The Ladykillers |
directed by Joel & Ethan Coen
A lone raven perches on a bridge gargoyle high above the Mississippi, watching a garbage barge being towed to a nearby island, and before their movie is two minutes old, the Coen brothers (Fargo, O Brother Where Art Thou?) have provided a pair of images that will come back to haunt and delight their legion of fans.
The images open The Ladykillers, a film that's both a continuation of and stark departure from Joel and Ethan Coens' earlier work.
Like their previous films, Ladykillers is a tale of criminal mischief that leads to violence and death, and like their previous films, it's imbued with such dark humor that it's hard not to laugh at the violence and death. Unlike their earlier efforts, however, Ladykillers is an adaptation, a remake of a mid-'50s caper comedy starring Alec Guinness and Peter Sellers. And, for better or worse, Guinness and Sellers aren't Tom Hanks and Marlon Wayans.
In the 21st-century version, Hanks plays G.H. Dorr, Ph.D., a Poe-spouting professor, or so he says, on sabbatical who rents a room from Marva Munson (Irma P. Hall), an up-in-years black widow with definite ideas about what's fittin' (church and tea ladies) and what's not (loud boom boxes and hippity-hop music.) Of particular interest to Dorr is Munson's root cellar, where he plans to gather his band of Renaissance musicians for occasional practice of what he calls "sacred music."
But in truth, something Coen brothers' characters fall back on only as a last resort, Dorr's ensemble -- Gawain MacSam (Wayans), Garth Pancake (J.K. Simmons), the General (Tzi Ma) and Lump Hudson (Ryan Hurst) -- are about as unlikely a Renaissance band as was ever assembled. In fact, as Dorr soon reveals in Poe-like prose, their real interest isn't the Renaissance, but the nearby underground vault in which a local riverboat casino stashes its loot. And it isn't long before Dorr's gang is tunneling forth.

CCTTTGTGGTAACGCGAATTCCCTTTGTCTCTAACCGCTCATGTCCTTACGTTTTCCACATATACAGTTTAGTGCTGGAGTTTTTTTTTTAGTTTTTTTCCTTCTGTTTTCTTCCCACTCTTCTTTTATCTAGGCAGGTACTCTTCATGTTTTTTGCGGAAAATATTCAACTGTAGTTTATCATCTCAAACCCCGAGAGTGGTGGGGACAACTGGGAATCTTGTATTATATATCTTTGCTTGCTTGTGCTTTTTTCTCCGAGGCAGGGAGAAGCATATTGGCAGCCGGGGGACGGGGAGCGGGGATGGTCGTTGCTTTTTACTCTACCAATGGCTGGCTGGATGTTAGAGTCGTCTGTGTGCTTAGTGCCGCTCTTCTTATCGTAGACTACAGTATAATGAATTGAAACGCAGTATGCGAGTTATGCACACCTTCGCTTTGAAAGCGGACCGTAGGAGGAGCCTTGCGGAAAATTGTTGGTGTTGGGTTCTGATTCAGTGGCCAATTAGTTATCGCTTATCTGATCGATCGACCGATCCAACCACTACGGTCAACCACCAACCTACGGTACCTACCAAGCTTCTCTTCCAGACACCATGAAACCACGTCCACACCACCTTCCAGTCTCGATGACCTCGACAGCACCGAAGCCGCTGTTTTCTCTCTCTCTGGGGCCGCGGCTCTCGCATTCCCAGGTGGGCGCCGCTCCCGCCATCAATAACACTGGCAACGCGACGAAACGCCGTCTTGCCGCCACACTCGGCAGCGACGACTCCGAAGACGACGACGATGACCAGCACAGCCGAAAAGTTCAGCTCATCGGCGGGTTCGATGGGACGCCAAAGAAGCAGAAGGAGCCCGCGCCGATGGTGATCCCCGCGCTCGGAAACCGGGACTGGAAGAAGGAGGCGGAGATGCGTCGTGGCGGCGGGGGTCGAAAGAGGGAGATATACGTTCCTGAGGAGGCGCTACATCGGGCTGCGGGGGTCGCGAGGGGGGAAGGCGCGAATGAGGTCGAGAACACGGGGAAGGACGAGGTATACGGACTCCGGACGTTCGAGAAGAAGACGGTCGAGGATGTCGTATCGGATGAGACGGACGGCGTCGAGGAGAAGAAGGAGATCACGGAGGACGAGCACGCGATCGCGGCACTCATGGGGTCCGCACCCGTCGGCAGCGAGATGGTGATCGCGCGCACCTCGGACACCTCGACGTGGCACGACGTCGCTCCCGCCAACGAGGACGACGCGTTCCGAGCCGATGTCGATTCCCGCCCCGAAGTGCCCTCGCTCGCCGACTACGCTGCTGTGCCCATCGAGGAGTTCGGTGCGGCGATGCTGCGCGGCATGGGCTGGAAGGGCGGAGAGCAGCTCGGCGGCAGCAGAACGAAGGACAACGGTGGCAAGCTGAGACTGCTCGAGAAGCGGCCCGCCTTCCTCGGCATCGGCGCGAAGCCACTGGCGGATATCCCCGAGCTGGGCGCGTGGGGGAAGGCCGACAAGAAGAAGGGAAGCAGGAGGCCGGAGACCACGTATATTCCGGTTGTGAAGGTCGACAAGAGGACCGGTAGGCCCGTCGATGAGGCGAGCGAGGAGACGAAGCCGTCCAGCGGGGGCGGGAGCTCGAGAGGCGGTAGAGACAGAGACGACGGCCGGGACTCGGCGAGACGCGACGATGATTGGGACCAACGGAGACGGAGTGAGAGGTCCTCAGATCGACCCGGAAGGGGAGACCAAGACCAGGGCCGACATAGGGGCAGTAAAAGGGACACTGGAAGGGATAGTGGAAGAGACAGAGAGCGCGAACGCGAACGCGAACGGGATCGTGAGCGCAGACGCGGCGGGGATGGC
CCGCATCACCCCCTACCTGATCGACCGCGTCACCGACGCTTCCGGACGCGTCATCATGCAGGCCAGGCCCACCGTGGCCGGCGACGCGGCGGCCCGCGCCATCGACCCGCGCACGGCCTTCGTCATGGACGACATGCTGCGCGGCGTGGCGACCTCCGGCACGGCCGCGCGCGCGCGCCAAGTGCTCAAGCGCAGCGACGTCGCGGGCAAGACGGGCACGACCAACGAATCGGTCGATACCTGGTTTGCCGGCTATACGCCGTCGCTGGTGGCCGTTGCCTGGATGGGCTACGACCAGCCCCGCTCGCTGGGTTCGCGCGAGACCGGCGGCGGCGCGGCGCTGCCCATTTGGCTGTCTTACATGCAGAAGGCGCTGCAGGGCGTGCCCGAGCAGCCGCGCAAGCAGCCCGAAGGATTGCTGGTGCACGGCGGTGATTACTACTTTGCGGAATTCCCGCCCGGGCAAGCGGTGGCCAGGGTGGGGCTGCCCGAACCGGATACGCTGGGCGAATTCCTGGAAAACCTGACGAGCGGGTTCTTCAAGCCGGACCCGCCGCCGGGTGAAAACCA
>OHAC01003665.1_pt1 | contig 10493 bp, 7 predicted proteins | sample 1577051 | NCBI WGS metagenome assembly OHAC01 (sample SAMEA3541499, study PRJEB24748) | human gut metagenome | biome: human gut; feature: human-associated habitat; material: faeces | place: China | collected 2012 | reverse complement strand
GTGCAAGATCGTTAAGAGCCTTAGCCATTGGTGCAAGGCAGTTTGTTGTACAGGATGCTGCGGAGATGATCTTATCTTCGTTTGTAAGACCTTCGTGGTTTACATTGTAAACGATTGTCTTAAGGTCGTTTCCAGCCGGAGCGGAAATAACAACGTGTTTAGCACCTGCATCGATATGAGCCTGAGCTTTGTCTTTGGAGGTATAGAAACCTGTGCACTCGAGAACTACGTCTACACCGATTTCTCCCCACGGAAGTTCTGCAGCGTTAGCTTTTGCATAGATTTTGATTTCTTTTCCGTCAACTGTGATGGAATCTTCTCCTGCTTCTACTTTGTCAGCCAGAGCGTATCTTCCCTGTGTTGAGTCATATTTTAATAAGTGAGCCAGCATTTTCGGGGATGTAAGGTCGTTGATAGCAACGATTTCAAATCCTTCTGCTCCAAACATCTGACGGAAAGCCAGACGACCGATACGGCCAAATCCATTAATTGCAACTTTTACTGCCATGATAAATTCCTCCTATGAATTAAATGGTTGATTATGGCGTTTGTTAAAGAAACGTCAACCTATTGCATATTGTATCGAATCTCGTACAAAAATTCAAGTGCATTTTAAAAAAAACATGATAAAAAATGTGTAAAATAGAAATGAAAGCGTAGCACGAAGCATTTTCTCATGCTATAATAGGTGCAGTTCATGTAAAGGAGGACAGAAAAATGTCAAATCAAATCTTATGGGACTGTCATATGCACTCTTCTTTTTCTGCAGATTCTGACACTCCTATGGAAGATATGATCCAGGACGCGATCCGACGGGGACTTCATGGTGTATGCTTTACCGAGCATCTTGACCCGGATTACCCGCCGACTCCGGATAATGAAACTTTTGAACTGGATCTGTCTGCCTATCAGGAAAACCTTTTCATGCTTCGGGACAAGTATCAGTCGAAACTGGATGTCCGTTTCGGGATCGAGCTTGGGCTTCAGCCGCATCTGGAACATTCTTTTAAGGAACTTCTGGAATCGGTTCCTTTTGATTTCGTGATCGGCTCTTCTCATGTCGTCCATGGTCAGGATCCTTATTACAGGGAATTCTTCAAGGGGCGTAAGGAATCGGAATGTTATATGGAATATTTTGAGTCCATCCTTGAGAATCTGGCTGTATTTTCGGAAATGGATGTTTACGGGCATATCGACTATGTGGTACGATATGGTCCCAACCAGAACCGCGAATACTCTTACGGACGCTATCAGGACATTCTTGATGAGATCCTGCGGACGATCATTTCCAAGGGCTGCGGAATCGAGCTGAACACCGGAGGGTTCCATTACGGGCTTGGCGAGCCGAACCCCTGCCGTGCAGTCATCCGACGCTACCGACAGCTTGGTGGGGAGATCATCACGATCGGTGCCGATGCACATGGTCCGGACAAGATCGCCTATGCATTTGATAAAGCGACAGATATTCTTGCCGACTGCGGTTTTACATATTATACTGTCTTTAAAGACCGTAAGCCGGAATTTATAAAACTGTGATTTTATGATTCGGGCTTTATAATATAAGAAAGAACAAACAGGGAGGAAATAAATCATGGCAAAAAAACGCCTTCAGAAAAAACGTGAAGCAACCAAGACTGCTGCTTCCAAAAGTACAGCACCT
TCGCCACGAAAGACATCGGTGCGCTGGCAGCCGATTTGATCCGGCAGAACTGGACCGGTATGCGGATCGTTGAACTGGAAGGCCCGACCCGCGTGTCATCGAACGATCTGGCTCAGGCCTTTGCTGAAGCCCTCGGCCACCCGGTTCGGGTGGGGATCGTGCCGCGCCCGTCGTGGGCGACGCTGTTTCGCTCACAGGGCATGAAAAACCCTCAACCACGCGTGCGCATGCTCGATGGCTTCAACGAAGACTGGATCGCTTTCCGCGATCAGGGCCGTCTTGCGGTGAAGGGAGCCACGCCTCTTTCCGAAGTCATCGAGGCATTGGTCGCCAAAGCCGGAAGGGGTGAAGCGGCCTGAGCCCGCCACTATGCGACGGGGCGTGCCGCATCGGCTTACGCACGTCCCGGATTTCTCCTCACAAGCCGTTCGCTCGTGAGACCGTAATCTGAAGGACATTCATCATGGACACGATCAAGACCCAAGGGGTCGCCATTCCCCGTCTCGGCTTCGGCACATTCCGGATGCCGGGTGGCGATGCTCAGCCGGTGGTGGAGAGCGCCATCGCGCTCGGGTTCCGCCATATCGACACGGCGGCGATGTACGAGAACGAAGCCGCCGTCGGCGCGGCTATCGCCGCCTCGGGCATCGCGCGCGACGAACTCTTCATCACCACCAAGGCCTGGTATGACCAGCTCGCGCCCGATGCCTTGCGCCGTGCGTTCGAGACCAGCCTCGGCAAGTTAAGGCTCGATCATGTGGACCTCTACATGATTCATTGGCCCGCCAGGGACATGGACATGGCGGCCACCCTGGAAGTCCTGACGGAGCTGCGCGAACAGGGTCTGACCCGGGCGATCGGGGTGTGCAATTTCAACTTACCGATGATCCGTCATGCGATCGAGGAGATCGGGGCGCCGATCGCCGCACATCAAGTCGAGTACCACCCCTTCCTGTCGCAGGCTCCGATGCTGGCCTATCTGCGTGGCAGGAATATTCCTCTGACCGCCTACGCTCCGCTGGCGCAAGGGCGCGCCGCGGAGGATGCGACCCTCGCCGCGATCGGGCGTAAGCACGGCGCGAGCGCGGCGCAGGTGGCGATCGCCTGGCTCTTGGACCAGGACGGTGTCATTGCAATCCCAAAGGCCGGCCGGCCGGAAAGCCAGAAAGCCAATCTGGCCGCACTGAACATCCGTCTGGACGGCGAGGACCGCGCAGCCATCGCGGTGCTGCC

As is to be expected, however, what's funny about what Dorr, Gawain and Garth do is not what they do but how they do it and how the Coens -- who wrote, directed, produced and edited the film -- portray it.
Take the the sheriff's office, where Munson first goes to report Gawain's loud hippity-hop music and later turns up to snitch on Dorr. Set off by itself, across the road, filmed flat-on, it looks like a postcard or a piece of Plasticville until Munson enters it.
That's in stark contrast to the powerful shots of the church Munson attends, towering above the community, a white-on-white Camelot crowning a lush green hill.
Even more fun is the dialogue, most of which can't be transcribed here because it's delivered in fluent Wayanese, and the rapid-fire montage by which the Coens illuminate the backgrounds of the lesser gang members -- especially Garth, whose attempt to resuscitate a dog he's accidentally sent into cardiac arrest is only slightly less gagging than his ill-timed attacks of irritable bowel syndrome, and the General, whose success in foiling a robbery at the doughnut stand he manages tops just about anything you'll see in a martial arts film -- ever.
Then, too, there's the vibrant musical score, almost all of it gospel and much of it composed or assembled by Henry "T-Bone" Burnett, who also worked on the score on O Brother Where Art Thou. In fact, if there's one place where the usually minimalist Coen brothers go overboard, it's in the church scenes, where the Venice Four with Rose Stone and the Abbot Kinney Lighthouse Choir quickly take over and lead the congregation through traditional gospel tunes like "Yes" and "Let the Light from the Lighthouse Shine on Me."
The sum of all this effort is a piece as charming as Hanks' turn as a literary type and as blunt as Wayans' vocabulary.
It's not as quotable as The Big Lebowski, as dark as Barton Fink or as unnerving as Fargo. It's more along the lines of The Man Who Wasn't There -- a niche film, highly derivative yet highly original, with superb visuals, great music and fascinating characters who develop along with the film. (Hall won a Jury Prize at Cannes for her portrayal of Munson).
Most importantly, it's proof that after 20 years, the Coens can still make us laugh -- and wait impatiently to see what they come up with next.